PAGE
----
As mentioned, HEVs and EVs are not the only vehicles that may use an auxiliary battery. Some conventional vehicles may use a dual-battery system where the primary battery supplies current to the starter motor while maintaining essential power to the Engine Management System (EMS) necessary for engine starting. The auxiliary battery is used to power additional electrical accessories. The dual-battery system is used by many vehicles that have the Start/Stop function.
Since the accessory electrical components may be sensitive to low-voltage conditions that can cause them to malfunction, the electrical accessory circuit is separated from the starting battery circuit. With the most significant load placed on a battery during the engine starting phase, the voltage of a single battery system may drop low enough to cause electronic devices to power down. This may result in electrical systems shutting down during Start/Stop operation. In addition, the loss of battery voltage may result in the loss of certain computer memory functions. During the engine starting phase, the dual-battery system isolates all power supply to the sensitive electrical components from the primary battery. This is accomplished by opening the Starter Circuit Contact Switch and closing the Accessory Circuit Contact Switch to separate the circuits. During the engine start phase, electrical power is supplied to the sensitive electrical components from the auxiliary battery.
When the engine is started, the alternator supplies voltage to the electrical accessories and the EMS circuits. Primary and auxiliary battery voltages are monitored to ensure the primary battery has sufficient voltage for the next engine starting event and that the auxiliary battery maintains the proper SOC. The opening and closing of the contact switches direct alternator output to the batteries.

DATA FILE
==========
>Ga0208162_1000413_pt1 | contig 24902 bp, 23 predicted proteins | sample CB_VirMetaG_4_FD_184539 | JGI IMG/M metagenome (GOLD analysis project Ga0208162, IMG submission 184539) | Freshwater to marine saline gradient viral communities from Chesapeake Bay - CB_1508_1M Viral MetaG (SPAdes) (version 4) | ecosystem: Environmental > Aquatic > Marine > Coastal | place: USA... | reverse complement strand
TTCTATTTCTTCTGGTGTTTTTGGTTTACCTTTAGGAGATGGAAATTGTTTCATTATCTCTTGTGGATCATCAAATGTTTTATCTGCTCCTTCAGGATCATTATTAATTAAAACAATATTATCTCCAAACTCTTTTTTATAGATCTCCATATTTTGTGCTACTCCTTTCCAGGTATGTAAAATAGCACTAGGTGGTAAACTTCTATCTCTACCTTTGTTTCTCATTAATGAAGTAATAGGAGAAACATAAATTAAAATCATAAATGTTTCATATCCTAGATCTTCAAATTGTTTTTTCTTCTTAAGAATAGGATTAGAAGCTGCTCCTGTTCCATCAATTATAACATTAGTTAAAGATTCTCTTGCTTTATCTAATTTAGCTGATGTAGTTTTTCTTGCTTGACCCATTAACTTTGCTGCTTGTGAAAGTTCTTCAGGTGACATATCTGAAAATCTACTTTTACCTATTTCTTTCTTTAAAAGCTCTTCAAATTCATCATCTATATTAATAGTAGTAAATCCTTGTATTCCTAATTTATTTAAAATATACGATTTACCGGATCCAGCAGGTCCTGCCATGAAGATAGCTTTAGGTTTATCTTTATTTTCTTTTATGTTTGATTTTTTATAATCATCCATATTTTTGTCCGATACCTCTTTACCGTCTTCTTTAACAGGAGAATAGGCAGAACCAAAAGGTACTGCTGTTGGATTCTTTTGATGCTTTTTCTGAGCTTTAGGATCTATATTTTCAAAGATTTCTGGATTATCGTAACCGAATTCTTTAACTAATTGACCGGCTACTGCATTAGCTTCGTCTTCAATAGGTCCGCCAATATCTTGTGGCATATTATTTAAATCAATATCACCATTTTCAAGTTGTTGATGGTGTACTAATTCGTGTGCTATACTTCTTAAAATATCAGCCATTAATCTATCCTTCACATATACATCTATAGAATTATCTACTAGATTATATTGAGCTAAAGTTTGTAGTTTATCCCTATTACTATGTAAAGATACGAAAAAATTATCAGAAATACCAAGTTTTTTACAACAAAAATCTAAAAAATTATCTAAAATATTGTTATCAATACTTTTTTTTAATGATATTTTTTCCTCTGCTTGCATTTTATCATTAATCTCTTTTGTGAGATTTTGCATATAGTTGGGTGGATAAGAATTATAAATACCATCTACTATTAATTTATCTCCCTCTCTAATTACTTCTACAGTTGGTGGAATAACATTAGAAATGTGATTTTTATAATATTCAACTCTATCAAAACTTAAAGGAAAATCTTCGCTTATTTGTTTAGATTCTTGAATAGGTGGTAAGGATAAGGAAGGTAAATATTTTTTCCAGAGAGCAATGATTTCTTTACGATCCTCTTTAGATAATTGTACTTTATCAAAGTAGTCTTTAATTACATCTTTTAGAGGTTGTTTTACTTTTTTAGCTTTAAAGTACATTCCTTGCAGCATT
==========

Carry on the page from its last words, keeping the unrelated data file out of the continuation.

If the system detects a low auxiliary battery SOC, the Accessory Circuit Contact will close to enable the auxiliary battery to be charged by the alternator. When the SOC of the auxiliary battery is restored, the contact will open to prevent damage to the auxiliary battery and reduce alternator loads.
Servicing The Auxiliary Battery
An auxiliary battery malfunction can cause the customer to experience performance issues with the vehicle’s electrical systems. These include the entertainment system, GPS, Blind Spot Assist, Lane Keeping Assist, and Start/Stop functionality. If the control system identifies a fault in the auxiliary battery system, an error message (such as “Auxiliary Battery Malfunction”) may be displayed in the instrument cluster or vehicle information center. Another indicator of a malfunction is the illumination of a small battery symbol. In some cases the message, “Stop Vehicle Leave Engine Running” may also be displayed. This indicates that the auxiliary battery SOC is below the threshold, and the HV system will be used in an attempt to restore it. Any time a fault is detected, a Diagnostic Trouble Code (DTC) is recorded. System diagnostics are DTC driven; however, testing of the battery is very similar to any other 12-volt battery. This includes load testing with a conductance tester.